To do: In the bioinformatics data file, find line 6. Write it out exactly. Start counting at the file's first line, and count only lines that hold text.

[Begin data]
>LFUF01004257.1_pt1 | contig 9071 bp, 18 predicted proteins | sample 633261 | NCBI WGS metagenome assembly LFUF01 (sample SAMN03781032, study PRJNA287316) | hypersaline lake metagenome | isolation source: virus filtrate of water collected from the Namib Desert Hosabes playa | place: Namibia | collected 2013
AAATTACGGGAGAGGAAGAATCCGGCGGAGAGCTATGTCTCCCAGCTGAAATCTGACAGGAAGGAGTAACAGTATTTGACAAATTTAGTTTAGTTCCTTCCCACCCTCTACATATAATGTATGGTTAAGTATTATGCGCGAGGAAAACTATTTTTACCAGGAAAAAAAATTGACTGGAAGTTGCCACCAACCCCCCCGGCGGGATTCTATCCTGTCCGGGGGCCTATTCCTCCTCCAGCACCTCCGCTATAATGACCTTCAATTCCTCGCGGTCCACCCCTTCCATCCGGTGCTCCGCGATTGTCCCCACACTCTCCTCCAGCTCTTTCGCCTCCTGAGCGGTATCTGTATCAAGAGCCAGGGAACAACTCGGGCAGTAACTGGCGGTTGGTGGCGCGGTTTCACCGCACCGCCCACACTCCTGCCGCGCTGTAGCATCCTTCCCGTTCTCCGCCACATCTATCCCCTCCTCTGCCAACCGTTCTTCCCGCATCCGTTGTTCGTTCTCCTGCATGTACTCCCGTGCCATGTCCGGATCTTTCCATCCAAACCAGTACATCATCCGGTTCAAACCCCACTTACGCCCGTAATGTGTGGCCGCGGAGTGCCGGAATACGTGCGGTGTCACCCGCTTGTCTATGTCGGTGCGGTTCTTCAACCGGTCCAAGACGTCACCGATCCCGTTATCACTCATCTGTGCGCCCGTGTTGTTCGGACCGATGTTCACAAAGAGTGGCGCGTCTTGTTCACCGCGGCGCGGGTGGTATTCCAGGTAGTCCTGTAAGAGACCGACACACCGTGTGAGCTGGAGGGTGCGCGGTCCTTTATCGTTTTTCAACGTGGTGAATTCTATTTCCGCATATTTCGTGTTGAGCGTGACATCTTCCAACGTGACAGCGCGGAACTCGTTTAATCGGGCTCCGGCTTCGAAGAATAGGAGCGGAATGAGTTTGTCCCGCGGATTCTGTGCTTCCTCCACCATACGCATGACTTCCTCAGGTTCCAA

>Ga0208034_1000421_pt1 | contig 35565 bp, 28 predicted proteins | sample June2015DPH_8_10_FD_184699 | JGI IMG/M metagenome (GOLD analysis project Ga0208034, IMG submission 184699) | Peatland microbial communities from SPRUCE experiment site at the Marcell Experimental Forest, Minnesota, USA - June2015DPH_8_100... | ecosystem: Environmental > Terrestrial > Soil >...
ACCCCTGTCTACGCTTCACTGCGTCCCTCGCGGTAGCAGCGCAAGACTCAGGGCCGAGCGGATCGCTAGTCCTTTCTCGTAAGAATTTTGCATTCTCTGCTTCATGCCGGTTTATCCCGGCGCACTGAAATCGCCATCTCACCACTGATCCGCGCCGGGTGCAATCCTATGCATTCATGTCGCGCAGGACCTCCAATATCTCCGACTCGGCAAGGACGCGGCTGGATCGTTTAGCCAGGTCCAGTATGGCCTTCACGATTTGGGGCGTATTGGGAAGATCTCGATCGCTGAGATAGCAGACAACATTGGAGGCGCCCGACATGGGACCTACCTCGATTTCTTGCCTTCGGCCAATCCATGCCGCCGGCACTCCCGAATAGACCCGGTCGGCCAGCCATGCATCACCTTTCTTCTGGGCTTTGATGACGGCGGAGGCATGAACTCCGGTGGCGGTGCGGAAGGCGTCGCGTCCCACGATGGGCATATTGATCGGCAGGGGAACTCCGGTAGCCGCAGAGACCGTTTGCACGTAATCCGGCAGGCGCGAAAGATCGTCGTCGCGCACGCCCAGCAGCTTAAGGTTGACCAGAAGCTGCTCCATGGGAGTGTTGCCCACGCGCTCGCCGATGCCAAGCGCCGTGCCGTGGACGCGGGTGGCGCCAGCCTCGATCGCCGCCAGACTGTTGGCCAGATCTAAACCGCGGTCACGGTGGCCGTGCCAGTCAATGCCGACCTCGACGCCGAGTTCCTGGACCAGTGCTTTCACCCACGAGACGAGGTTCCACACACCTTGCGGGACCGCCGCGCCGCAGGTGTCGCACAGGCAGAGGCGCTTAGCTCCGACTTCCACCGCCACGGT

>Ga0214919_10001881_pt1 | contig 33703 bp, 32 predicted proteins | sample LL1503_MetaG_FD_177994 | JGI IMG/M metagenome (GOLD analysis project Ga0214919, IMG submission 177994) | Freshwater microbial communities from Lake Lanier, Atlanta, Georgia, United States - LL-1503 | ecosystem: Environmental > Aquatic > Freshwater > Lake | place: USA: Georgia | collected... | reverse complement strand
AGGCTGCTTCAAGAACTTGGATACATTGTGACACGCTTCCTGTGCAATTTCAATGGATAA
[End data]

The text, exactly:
AGGCTGCTTCAAGAACTTGGATACATTGTGACACGCTTCCTGTGCAATTTCAATGGATAA